Unbranched axonal length measurements
For immunohistochemical analysis of axonal projections of motor neurons, monoclonal antibody anti-SV2 (Developmental Studies Hybridoma) were used to assess the motor neuron morphology at 48 and 72 hpf. Fluorescent images of fixed embryos were taken using a Quorum Technologies spinning-disk confocal microscope mounted on an upright Olympus BX61W1 fluorescence microscope equipped with an Hamamatsu ORCA-ER camera. Image acquisition was performed with Volocity software (PerkinElmer). As previously described [16], axonal projections from primary and secondary motor neurons at a defined location in the inter somitic segments were determined. Analysis of Z-stacks by confocal microscopy was performed in three to four axonal projections per animal. The axonal length to the first branching (UAL) was determined by tracing the labeled axon from the spinal cord to the point where it branches using ImageJ (NIH). These values were averaged for each of the animal analyzed (10–30 zebrafish per condition) for the various conditions in our study.
Reactive Oxygen Species measurements
For in vivo detection of reactive oxygen species, live 2 day old embryos (2 dpf) were incubated in 5 µM 2′,7′-dichlorofluorescein diacetate (Sigma-Aldrich) for 20 minutes at 28.5°C and washed three times for 5 min with embryo media. Fluorescence was observed under a 488 nm wavelength excitation. The generation of reactive oxygen species in the larvae exposed to the chemicals was also quantitatively assessed as described elsewhere [35]. Briefly, 15 embryos were washed with cold Phosphate Buffer solution (PBS; pH 7.4) twice and then homogenized in cold buffer (0.32 mM of sucrose, 20 mM of HEPES, 1 mM of MgCl2, and 0.5 mM of phenylmethyl sulfonylfluoride (PMSF), pH 7.4). The homogenate was centrifuged at 15,000× g at 4°C for 20 min, and the supernatant was transferred to new tubes for further experimentation. Twenty microliters of the homogenate was added to a 96-well plate and incubated at room temperature for 5 min, after which 100 µl of PBS (pH 7.4) and 8.3 µl of DFH stock solution (10 mg/ml) were added to each well. The plate was incubated at 37°C for 30 minutes. The fluorescence intensity was measured using a microplate reader (SpectraMax M2, Molecular Device, Union City, CA, USA) with excitation and emission at 485 and 530 nm, respectively. The reactive oxygen species concentration was expressed as arbitrary emission units per mg protein.
Statistical analysis
All data values are given as means ± SEM. Significance was determined using one-way ANOVAs and Fisher LSD tests for normally distributed and equal variance data, Kruskal–Wallis ANOVA and Dunn's method of comparison were used for non-normal distributions.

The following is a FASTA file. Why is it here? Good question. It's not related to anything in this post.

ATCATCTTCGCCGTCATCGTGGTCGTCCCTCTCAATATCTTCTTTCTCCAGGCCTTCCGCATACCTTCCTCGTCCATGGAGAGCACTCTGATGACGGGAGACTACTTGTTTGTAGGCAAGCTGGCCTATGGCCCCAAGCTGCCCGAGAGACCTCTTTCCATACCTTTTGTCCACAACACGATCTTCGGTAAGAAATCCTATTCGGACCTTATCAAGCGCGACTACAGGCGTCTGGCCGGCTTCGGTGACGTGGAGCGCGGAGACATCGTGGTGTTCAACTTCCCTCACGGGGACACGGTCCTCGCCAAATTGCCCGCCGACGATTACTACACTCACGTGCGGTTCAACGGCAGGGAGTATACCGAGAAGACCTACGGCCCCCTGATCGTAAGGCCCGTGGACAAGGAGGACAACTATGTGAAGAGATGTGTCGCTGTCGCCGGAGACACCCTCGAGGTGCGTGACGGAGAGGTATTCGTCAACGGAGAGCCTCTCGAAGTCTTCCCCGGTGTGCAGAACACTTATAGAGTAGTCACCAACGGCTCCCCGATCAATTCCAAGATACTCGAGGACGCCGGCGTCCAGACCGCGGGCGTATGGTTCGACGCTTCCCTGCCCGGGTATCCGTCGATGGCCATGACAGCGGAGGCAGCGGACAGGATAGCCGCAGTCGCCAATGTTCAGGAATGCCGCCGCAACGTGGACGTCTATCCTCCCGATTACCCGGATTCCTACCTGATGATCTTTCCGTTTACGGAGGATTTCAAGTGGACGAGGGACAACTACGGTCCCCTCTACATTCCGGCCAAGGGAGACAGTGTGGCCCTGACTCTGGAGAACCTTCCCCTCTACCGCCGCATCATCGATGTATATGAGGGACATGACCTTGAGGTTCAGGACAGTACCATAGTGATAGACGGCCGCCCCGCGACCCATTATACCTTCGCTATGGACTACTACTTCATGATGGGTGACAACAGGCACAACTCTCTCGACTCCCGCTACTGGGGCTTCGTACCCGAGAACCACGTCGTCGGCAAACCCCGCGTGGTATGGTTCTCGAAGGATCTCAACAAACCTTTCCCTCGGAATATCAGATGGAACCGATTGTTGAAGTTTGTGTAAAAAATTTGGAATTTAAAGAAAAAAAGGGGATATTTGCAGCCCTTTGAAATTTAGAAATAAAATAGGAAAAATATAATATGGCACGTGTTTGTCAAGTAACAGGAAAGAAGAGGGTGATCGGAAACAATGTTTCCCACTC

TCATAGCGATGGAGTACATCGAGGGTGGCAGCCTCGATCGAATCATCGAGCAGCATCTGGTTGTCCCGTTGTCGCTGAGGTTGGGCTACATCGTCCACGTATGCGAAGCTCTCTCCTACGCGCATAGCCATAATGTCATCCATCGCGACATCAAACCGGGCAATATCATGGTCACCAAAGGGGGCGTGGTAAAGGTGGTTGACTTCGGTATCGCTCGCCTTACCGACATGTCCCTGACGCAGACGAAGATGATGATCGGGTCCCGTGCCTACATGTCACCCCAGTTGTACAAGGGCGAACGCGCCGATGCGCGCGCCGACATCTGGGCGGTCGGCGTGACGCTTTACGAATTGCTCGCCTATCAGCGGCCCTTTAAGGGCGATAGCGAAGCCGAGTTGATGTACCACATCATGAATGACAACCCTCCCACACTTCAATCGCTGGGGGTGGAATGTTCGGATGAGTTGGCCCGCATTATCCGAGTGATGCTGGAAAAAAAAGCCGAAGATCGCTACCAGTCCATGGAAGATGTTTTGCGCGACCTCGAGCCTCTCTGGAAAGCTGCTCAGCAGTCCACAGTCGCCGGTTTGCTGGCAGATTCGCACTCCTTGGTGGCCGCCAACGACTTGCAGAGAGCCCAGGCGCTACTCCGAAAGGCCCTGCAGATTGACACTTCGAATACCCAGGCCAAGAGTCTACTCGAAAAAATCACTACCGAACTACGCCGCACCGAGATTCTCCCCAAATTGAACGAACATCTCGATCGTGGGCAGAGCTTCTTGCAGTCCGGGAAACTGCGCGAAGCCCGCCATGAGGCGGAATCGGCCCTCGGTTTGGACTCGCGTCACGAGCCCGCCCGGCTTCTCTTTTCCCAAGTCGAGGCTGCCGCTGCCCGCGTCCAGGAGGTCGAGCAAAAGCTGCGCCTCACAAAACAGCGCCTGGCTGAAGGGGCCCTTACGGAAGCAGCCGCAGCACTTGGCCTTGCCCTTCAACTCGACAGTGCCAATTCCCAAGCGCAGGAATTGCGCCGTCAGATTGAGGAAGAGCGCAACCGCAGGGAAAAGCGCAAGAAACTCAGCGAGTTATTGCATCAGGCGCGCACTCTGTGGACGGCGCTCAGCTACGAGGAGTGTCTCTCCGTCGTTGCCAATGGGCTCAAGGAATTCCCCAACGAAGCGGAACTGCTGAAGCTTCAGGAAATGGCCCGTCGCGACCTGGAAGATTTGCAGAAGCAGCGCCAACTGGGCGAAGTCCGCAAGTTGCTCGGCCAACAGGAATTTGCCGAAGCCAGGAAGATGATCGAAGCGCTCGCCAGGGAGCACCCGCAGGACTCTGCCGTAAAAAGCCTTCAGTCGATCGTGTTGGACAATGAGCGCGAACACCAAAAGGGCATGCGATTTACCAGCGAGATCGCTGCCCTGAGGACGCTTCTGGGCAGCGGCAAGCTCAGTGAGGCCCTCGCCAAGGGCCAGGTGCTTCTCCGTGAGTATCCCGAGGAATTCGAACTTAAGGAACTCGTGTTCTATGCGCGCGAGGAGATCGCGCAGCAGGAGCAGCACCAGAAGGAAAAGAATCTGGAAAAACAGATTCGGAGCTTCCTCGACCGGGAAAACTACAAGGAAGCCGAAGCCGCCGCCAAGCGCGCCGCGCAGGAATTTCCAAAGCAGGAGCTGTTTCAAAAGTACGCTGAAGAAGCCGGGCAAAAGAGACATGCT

Figure S1
Methylene blue has no effect on wild type motility phenotypes in worms or zebrafish. (A) MB had no significant effect on the motility phenotype of wild type (WT) non-transgenic N2 worms. (B) Representative traces of TEER phenotypes in WT zebrafish with and without MB treatment. MB did not affect the swim duration (C), distance swam (D) or maximum swimming velocity (E) of WT zebrafish.
(TIF)
Table S1
Lifespan analysis for all experiments. Related to Figure 5A. Animals that died prematurely (ruptured, internal hatching) or were lost (crawled off the plate) were censored at the time of scoring. All control and experimental animals were scored and transferred to new plates at the same time. ns: not significant.
(PDF)
Acknowledgments
We would like to thank M. Drits and G. Laliberte for help with zebrafish. P.D holds a Canada Research Chair in Neuroscience, E.K. holds a MDA Development Grant as well as an AVENIR and Jeune Chercheur contracts with INSERM, J.A.P is a CIHR New Investigator.
Funding Statement
This research was supported by: Montreal University Hospital Foundation (http://fondationduchum.com/fr) to JAP, Canadian Institutes of Health Research New Investigator Award (http://www.cihr-irsc.gc.ca) to JAP, Frick Foundation for ALS Research (http://frick-fondation.ch) to JAP, EK, PD, and a Bernice Ramsay Discovery Grant from the ALS Society of Canada (http://www.als.ca/) to JAP. Genome Québec to EK and PD. The funders had no role in study design, data collection and analysis, decision to publish, or preparation of the manuscript.